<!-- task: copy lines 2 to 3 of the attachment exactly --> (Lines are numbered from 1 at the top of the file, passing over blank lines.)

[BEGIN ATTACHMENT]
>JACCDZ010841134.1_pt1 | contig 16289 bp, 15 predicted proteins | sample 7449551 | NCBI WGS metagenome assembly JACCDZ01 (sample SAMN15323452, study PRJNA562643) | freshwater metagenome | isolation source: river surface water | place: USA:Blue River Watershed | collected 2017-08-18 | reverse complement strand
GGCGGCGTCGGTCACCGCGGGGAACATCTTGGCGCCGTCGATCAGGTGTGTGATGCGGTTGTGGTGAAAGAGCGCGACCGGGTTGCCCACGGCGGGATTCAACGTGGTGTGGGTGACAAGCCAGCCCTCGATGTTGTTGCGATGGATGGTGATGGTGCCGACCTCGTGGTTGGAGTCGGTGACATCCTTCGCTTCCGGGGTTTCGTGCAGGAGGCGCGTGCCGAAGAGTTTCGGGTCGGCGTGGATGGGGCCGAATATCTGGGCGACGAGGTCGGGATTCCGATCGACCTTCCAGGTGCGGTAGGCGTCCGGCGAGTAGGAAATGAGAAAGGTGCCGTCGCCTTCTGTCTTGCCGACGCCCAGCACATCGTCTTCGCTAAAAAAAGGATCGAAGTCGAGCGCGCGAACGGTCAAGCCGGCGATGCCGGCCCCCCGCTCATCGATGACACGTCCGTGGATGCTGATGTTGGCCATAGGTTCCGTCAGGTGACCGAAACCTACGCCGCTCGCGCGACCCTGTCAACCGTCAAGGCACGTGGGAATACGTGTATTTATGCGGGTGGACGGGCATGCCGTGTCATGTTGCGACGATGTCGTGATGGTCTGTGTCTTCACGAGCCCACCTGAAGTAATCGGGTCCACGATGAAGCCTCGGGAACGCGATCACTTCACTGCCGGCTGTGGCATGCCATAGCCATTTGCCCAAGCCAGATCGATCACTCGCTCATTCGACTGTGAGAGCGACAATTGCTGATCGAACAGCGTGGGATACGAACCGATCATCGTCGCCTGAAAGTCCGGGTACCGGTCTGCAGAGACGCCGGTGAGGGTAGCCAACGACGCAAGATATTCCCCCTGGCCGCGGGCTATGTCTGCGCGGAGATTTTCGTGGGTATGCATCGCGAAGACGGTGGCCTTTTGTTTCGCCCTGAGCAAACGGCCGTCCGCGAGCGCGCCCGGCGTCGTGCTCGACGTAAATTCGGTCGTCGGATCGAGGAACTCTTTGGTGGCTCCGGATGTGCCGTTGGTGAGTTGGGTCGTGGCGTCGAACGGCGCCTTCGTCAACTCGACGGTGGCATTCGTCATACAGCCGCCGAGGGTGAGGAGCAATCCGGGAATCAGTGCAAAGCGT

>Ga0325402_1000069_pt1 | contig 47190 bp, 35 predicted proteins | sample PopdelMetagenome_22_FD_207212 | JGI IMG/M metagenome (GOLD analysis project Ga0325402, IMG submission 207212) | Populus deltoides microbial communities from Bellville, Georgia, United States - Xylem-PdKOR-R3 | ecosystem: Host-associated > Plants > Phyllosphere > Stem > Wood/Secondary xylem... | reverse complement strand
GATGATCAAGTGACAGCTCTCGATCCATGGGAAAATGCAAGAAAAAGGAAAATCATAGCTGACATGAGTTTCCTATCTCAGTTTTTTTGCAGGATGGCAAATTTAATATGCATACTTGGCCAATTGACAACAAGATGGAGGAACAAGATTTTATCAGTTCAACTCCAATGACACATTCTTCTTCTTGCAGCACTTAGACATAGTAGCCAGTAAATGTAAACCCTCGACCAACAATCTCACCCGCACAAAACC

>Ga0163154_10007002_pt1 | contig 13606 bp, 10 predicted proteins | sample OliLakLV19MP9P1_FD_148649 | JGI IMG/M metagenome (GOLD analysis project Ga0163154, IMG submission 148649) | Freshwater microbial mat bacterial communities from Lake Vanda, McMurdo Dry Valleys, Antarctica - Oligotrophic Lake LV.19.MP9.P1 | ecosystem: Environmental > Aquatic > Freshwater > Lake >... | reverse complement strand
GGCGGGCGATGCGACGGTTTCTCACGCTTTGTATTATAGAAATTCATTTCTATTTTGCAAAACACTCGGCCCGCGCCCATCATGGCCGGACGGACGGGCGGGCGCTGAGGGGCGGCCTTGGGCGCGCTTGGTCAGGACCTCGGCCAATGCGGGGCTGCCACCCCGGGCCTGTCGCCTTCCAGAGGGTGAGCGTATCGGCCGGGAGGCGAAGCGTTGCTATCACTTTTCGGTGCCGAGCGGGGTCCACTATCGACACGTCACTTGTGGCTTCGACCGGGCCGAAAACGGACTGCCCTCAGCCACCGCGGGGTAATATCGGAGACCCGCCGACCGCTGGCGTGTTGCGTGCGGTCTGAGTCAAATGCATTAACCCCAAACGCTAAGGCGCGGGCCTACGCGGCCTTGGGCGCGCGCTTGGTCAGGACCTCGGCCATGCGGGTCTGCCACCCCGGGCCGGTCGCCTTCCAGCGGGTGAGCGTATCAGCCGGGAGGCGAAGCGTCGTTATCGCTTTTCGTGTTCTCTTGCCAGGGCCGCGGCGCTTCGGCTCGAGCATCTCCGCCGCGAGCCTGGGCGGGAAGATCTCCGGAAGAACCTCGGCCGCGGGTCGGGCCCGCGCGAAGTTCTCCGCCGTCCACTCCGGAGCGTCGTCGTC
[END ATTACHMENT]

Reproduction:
GGCGGCGTCGGTCACCGCGGGGAACATCTTGGCGCCGTCGATCAGGTGTGTGATGCGGTTGTGGTGAAAGAGCGCGACCGGGTTGCCCACGGCGGGATTCAACGTGGTGTGGGTGACAAGCCAGCCCTCGATGTTGTTGCGATGGATGGTGATGGTGCCGACCTCGTGGTTGGAGTCGGTGACATCCTTCGCTTCCGGGGTTTCGTGCAGGAGGCGCGTGCCGAAGAGTTTCGGGTCGGCGTGGATGGGGCCGAATATCTGGGCGACGAGGTCGGGATTCCGATCGACCTTCCAGGTGCGGTAGGCGTCCGGCGAGTAGGAAATGAGAAAGGTGCCGTCGCCTTCTGTCTTGCCGACGCCCAGCACATCGTCTTCGCTAAAAAAAGGATCGAAGTCGAGCGCGCGAACGGTCAAGCCGGCGATGCCGGCCCCCCGCTCATCGATGACACGTCCGTGGATGCTGATGTTGGCCATAGGTTCCGTCAGGTGACCGAAACCTACGCCGCTCGCGCGACCCTGTCAACCGTCAAGGCACGTGGGAATACGTGTATTTATGCGGGTGGACGGGCATGCCGTGTCATGTTGCGACGATGTCGTGATGGTCTGTGTCTTCACGAGCCCACCTGAAGTAATCGGGTCCACGATGAAGCCTCGGGAACGCGATCACTTCACTGCCGGCTGTGGCATGCCATAGCCATTTGCCCAAGCCAGATCGATCACTCGCTCATTCGACTGTGAGAGCGACAATTGCTGATCGAACAGCGTGGGATACGAACCGATCATCGTCGCCTGAAAGTCCGGGTACCGGTCTGCAGAGACGCCGGTGAGGGTAGCCAACGACGCAAGATATTCCCCCTGGCCGCGGGCTATGTCTGCGCGGAGATTTTCGTGGGTATGCATCGCGAAGACGGTGGCCTTTTGTTTCGCCCTGAGCAAACGGCCGTCCGCGAGCGCGCCCGGCGTCGTGCTCGACGTAAATTCGGTCGTCGGATCGAGGAACTCTTTGGTGGCTCCGGATGTGCCGTTGGTGAGTTGGGTCGTGGCGTCGAACGGCGCCTTCGTCAACTCGACGGTGGCATTCGTCATACAGCCGCCGAGGGTGAGGAGCAATCCGGGAATCAGTGCAAAGCGT

>Ga0325402_1000069_pt1 | contig 47190 bp, 35 predicted proteins | sample PopdelMetagenome_22_FD_207212 | JGI IMG/M metagenome (GOLD analysis project Ga0325402, IMG submission 207212) | Populus deltoides microbial communities from Bellville, Georgia, United States - Xylem-PdKOR-R3 | ecosystem: Host-associated > Plants > Phyllosphere > Stem > Wood/Secondary xylem... | reverse complement strand